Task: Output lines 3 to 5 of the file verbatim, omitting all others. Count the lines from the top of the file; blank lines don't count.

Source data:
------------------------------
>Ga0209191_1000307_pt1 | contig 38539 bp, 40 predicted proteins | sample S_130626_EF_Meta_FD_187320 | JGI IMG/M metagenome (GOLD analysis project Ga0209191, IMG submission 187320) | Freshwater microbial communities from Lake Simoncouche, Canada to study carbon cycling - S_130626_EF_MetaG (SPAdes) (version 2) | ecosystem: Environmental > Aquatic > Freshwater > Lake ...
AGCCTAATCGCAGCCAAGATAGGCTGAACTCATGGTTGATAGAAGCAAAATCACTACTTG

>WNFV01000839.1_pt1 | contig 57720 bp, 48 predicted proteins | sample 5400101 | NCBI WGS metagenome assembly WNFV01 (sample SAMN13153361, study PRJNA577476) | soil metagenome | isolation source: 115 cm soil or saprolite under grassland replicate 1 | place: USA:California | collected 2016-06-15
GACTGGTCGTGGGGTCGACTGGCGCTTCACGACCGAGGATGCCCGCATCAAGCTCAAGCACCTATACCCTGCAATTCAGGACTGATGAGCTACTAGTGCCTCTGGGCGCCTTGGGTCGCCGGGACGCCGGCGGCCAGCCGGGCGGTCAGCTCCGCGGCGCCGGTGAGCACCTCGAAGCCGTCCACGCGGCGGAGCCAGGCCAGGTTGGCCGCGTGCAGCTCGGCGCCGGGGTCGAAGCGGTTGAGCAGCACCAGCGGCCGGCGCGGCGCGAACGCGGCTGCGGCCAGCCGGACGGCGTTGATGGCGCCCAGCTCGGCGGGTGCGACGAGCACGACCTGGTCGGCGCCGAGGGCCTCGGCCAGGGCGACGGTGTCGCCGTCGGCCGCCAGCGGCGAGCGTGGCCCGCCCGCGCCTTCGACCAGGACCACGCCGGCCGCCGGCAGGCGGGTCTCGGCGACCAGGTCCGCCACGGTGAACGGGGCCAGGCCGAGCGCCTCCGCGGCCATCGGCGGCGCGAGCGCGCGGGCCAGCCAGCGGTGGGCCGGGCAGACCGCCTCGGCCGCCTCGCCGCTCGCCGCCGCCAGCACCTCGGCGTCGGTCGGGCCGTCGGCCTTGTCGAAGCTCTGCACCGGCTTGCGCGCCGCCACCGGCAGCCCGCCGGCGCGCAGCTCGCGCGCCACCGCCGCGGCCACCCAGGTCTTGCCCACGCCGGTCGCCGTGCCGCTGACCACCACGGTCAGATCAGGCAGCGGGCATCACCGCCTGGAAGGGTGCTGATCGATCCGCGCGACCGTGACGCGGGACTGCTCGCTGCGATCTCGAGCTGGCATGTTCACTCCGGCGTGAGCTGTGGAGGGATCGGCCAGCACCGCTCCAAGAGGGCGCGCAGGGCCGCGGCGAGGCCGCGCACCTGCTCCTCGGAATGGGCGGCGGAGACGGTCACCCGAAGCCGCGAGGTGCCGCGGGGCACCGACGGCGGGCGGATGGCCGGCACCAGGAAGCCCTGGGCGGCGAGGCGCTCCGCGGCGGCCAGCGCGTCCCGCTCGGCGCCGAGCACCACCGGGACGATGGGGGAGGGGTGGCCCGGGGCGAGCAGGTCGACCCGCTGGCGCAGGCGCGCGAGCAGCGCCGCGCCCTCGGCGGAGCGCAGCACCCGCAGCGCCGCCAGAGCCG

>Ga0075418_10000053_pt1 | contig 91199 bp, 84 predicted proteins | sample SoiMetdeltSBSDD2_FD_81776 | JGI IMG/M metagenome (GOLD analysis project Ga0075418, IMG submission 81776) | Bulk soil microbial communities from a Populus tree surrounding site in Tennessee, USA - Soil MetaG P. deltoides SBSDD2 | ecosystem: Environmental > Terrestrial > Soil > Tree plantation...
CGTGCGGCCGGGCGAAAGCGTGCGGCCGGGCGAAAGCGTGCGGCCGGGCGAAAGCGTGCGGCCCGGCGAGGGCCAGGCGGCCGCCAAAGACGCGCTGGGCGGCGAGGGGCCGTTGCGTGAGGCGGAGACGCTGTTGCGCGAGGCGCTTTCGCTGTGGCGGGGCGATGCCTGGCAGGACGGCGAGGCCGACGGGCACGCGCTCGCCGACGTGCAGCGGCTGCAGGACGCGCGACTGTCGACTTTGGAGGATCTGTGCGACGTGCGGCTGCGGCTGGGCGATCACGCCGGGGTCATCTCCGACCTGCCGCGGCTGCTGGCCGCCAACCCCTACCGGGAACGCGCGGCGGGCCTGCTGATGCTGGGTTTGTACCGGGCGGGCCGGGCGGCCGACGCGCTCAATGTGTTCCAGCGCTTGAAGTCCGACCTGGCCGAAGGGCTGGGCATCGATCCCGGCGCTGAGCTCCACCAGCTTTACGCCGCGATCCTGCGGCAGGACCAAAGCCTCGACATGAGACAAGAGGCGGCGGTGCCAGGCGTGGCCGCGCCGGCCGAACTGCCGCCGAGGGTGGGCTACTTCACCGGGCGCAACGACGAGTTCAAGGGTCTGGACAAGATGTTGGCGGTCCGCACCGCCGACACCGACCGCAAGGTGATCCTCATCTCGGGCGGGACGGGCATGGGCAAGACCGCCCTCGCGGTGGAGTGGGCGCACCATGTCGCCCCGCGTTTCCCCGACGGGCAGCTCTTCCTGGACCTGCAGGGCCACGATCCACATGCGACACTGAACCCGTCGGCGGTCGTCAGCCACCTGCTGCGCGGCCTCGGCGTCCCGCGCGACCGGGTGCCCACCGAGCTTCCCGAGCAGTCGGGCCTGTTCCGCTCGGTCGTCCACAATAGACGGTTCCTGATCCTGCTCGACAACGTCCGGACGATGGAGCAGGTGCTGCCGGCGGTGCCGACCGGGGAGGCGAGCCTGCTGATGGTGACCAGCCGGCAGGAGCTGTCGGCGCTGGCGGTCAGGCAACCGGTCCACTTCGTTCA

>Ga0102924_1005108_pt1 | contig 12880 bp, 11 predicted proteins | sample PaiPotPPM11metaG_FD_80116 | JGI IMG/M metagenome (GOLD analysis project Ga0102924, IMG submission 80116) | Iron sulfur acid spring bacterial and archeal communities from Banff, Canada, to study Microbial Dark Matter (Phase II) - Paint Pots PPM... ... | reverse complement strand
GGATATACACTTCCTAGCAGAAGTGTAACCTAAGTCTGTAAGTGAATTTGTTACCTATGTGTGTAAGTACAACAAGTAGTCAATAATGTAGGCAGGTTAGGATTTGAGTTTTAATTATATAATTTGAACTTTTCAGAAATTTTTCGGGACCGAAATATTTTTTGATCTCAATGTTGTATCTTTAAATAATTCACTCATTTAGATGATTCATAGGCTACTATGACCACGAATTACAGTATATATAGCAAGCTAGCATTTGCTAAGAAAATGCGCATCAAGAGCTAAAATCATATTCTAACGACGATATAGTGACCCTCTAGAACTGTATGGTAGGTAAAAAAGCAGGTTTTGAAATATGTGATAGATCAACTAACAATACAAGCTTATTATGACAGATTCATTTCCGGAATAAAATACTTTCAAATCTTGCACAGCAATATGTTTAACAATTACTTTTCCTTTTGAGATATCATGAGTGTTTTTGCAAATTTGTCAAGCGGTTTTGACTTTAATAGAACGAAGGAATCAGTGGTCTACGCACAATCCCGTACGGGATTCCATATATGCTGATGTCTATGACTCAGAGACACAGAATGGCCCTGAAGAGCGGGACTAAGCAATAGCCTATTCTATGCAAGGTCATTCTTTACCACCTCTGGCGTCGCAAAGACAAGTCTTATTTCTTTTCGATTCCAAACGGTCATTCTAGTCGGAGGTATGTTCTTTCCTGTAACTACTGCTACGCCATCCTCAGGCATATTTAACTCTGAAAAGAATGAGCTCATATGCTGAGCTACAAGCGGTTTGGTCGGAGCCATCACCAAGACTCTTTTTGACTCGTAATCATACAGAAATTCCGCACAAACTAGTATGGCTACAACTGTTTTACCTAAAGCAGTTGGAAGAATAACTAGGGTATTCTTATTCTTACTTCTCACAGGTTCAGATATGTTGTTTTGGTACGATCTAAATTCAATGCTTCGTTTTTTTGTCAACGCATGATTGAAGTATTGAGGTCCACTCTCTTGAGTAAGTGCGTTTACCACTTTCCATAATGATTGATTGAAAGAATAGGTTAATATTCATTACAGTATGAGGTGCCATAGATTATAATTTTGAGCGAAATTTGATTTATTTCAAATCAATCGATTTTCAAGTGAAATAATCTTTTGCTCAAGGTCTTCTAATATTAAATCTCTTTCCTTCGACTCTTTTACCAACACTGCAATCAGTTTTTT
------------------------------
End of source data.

>WNFV01000839.1_pt1 | contig 57720 bp, 48 predicted proteins | sample 5400101 | NCBI WGS metagenome assembly WNFV01 (sample SAMN13153361, study PRJNA577476) | soil metagenome | isolation source: 115 cm soil or saprolite under grassland replicate 1 | place: USA:California | collected 2016-06-15
GACTGGTCGTGGGGTCGACTGGCGCTTCACGACCGAGGATGCCCGCATCAAGCTCAAGCACCTATACCCTGCAATTCAGGACTGATGAGCTACTAGTGCCTCTGGGCGCCTTGGGTCGCCGGGACGCCGGCGGCCAGCCGGGCGGTCAGCTCCGCGGCGCCGGTGAGCACCTCGAAGCCGTCCACGCGGCGGAGCCAGGCCAGGTTGGCCGCGTGCAGCTCGGCGCCGGGGTCGAAGCGGTTGAGCAGCACCAGCGGCCGGCGCGGCGCGAACGCGGCTGCGGCCAGCCGGACGGCGTTGATGGCGCCCAGCTCGGCGGGTGCGACGAGCACGACCTGGTCGGCGCCGAGGGCCTCGGCCAGGGCGACGGTGTCGCCGTCGGCCGCCAGCGGCGAGCGTGGCCCGCCCGCGCCTTCGACCAGGACCACGCCGGCCGCCGGCAGGCGGGTCTCGGCGACCAGGTCCGCCACGGTGAACGGGGCCAGGCCGAGCGCCTCCGCGGCCATCGGCGGCGCGAGCGCGCGGGCCAGCCAGCGGTGGGCCGGGCAGACCGCCTCGGCCGCCTCGCCGCTCGCCGCCGCCAGCACCTCGGCGTCGGTCGGGCCGTCGGCCTTGTCGAAGCTCTGCACCGGCTTGCGCGCCGCCACCGGCAGCCCGCCGGCGCGCAGCTCGCGCGCCACCGCCGCGGCCACCCAGGTCTTGCCCACGCCGGTCGCCGTGCCGCTGACCACCACGGTCAGATCAGGCAGCGGGCATCACCGCCTGGAAGGGTGCTGATCGATCCGCGCGACCGTGACGCGGGACTGCTCGCTGCGATCTCGAGCTGGCATGTTCACTCCGGCGTGAGCTGTGGAGGGATCGGCCAGCACCGCTCCAAGAGGGCGCGCAGGGCCGCGGCGAGGCCGCGCACCTGCTCCTCGGAATGGGCGGCGGAGACGGTCACCCGAAGCCGCGAGGTGCCGCGGGGCACCGACGGCGGGCGGATGGCCGGCACCAGGAAGCCCTGGGCGGCGAGGCGCTCCGCGGCGGCCAGCGCGTCCCGCTCGGCGCCGAGCACCACCGGGACGATGGGGGAGGGGTGGCCCGGGGCGAGCAGGTCGACCCGCTGGCGCAGGCGCGCGAGCAGCGCCGCGCCCTCGGCGGAGCGCAGCACCCGCAGCGCCGCCAGAGCCG

>Ga0075418_10000053_pt1 | contig 91199 bp, 84 predicted proteins | sample SoiMetdeltSBSDD2_FD_81776 | JGI IMG/M metagenome (GOLD analysis project Ga0075418, IMG submission 81776) | Bulk soil microbial communities from a Populus tree surrounding site in Tennessee, USA - Soil MetaG P. deltoides SBSDD2 | ecosystem: Environmental > Terrestrial > Soil > Tree plantation...